The Broadcasting Board of Governors (BBG) has been taken to the woodshed by an arbitrator who gave the agency a good spanking. It’s a lesson to bosses all across the government.
At first glance, the case involving the BBG’s Office of Cuba Broadcasting appears to be a routine one about the level of involvement the agency allowed a labor union when layoffs were ordered.
But as arbitrator S.R. Butler makes clear in a 94-page Nov. 19 decision, this case has more sinister overtones. It involves the use of a manager’s power to demote or terminate certain employees in the guise of a reduction in force, or RIF in Washington parlance.
That’s particularly relevant now as government agencies seek ways to reduce staff and as larger cuts loom.
Butler’s opinion describes a chilling misuse of power within the Miami-based Office of Cuba Broadcasting, an anachronistic Cold War relic that promotes its Radio and TV Marti operations as “consistently reliable and authoritative sources of accurate, objective, and comprehensive news for people in Cuba, where media are controlled and highly censored by the authorities.” It might be all that, but critics see Radio and TV Marti as a tool to undermine the Cuban government. Perhaps it could be if it weren’t so ineffective.
Butler was blunt in concluding that a 2009 Cuba Broadcasting RIF “was engineered and targeted at certain employees for reasons personal to them.” Her opinion says Pedro Riog, the former Office of Cuba Broadcasting director, “knew that, by sequencing certain reassignments of certain employees . . . he could shield employees whom he regarded as supporters and punish, maybe even get rid of, other employees who had spoken critically to GAO [Government Accountability Office] investigators — all under cover of a probably-upcoming budget reduction that could be used to justify a RIF — and no one would ever be the wiser. (He was wrong.)”
Riog, Butler added, “saw upcoming budget cuts as an opportunity to retaliate — and he took it.” Butler didn’t put it all on Riog, however. BBG management in Washington “either looked the other way or actively continued . . . Riog’s improperly motivated RIF plan,” Butler wrote and underlined.
A 2009 GAO report says that from the start of Radio and TV Marti programming, there have been questions “regarding their purpose, quality and effectiveness.” Surveys indicate that less than 2 percent of Cuba’s population regularly watches or listens to the broadcasts.
Although Butler also writes that “Riog’s instructions may not have ‘targeted’ certain employees by name for a RIF,” she adds that “the record as a whole convinces the Arbitrator that this was an improperly-motivated RIF from the beginning, and must be reversed in toto.”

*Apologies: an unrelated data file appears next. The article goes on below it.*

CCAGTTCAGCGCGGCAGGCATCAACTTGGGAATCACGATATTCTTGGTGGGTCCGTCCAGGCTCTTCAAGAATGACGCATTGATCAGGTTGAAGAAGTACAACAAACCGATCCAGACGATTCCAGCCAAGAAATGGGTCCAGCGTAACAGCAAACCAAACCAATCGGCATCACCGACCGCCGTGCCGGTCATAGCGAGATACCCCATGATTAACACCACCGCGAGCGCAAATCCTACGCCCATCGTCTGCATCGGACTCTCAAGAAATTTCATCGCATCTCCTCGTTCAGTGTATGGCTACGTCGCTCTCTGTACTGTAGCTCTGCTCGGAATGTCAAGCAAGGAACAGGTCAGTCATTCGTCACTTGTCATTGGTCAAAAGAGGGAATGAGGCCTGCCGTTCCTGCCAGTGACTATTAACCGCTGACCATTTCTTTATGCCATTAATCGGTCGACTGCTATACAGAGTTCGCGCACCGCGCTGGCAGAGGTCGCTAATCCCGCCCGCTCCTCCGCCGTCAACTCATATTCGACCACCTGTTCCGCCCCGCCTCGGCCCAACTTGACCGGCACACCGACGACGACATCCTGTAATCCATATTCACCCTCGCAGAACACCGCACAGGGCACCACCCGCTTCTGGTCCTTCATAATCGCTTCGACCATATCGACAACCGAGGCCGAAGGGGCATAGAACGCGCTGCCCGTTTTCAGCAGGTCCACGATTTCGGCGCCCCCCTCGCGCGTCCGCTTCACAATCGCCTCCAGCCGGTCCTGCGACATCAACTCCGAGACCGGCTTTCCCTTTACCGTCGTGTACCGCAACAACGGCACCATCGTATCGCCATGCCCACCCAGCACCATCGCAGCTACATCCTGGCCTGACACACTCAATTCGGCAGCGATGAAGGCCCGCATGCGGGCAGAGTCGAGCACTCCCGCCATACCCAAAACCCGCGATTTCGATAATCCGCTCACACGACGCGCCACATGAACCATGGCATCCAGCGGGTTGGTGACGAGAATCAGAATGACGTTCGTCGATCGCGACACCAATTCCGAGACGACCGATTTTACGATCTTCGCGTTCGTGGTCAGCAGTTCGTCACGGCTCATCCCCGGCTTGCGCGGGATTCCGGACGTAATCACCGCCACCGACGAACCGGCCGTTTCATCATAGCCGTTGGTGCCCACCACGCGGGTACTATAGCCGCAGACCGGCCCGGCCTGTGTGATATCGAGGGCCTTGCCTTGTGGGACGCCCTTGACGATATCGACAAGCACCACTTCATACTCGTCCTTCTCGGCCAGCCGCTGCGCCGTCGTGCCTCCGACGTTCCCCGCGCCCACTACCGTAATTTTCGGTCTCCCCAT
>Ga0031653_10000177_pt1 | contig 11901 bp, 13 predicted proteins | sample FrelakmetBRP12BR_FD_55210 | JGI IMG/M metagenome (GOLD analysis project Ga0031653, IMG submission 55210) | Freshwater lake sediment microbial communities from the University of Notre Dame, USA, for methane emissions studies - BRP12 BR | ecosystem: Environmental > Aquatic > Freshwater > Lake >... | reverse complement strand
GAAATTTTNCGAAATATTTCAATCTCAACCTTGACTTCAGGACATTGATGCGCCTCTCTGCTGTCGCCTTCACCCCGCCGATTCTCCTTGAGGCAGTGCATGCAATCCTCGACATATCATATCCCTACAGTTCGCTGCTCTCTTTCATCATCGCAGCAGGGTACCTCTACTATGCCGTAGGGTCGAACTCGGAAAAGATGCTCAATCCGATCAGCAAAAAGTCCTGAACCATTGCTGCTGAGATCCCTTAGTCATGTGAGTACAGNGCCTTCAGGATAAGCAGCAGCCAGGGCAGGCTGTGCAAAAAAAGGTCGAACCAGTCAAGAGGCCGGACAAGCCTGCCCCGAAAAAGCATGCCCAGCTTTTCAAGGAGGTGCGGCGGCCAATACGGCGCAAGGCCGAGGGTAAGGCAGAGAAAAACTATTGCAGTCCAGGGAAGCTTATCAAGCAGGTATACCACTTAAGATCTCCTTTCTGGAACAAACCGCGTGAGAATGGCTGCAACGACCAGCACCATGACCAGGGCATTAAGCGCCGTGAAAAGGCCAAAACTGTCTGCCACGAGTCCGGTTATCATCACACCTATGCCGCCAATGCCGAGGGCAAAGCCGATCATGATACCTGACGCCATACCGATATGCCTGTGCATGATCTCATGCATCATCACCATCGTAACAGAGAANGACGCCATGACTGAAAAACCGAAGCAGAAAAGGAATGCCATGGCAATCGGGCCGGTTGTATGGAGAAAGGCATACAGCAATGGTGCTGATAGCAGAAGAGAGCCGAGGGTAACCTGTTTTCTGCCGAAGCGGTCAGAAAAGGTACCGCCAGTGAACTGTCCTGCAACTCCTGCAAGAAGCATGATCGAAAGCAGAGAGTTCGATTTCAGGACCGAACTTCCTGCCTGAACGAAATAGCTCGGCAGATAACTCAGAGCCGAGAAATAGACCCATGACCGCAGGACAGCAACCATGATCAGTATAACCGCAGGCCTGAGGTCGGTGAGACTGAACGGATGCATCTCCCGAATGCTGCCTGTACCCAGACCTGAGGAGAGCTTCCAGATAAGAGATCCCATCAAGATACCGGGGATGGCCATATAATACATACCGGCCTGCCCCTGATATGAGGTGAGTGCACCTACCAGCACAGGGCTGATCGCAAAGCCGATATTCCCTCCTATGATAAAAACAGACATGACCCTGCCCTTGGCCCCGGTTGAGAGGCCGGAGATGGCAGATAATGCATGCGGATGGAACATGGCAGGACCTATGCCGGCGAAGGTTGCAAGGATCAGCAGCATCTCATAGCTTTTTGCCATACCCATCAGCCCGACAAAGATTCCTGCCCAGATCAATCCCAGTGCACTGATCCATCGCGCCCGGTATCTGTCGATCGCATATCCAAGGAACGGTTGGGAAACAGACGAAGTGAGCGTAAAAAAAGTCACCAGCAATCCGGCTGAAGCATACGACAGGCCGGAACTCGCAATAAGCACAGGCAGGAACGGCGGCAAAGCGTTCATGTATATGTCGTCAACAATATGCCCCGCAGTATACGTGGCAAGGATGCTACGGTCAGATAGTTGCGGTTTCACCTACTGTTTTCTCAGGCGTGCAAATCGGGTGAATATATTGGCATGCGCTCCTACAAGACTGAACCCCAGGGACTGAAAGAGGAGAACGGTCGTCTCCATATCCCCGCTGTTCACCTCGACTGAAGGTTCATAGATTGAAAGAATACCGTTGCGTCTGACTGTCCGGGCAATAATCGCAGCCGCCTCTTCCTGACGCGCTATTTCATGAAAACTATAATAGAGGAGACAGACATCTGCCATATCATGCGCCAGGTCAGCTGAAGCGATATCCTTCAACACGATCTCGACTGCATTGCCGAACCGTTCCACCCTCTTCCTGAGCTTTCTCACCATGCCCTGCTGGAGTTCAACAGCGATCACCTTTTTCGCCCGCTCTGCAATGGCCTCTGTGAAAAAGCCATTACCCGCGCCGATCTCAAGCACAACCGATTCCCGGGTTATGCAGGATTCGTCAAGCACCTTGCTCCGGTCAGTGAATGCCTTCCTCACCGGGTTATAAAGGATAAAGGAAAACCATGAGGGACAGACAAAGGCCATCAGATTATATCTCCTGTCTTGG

That means folks such as Roxana Romero, once a Cuba Broadcasting video-journalist, could return to their jobs with back pay. “I haven’t been able to find a job in two years,” she said. “I was laid off along with more than a dozen of my colleagues. . . . There is no doubt in my mind I lost my job because of retaliation” for a discrimination complaint she filed against her supervisor and an editor.
Leisha Self, the American Federation of Government Employees attorney for the workers, said Riog’s written instructions did not need to name individual workers because by going after certain positions he would hit the intended staffers. Telephone and e-mail messages for Riog, who is no longer with the BBG, were not returned. Butler would not comment on her decision.
BBG spokeswoman Letitia King said the agency plans to appeal and “is committed to good faith implementation of its union agreements and commitments with its bargaining unit employees. The circumstances surrounding this case include the fact that Radio and TV Marti took a considerable budget cut in 2009. As a result, the agency conducted a legal reduction in force, following the standard policies and procedures covered within the current agreement with the union. The RIF process respected the agreement with the union including the rights of individuals to an impartial implementation.”
That’s not the picture Butler paints. “The Agency’s hostile attitude toward bargaining in general and/or certain Union representatives in particular deserves little respect,” she wrote. “If one were to draw it as a cartoon, it would show a surgeon arriving at the operating table with golf clubs in the background saying, ‘Sorry, the procedure this patient needs takes too long, and I don’t like him anyway.’ ”
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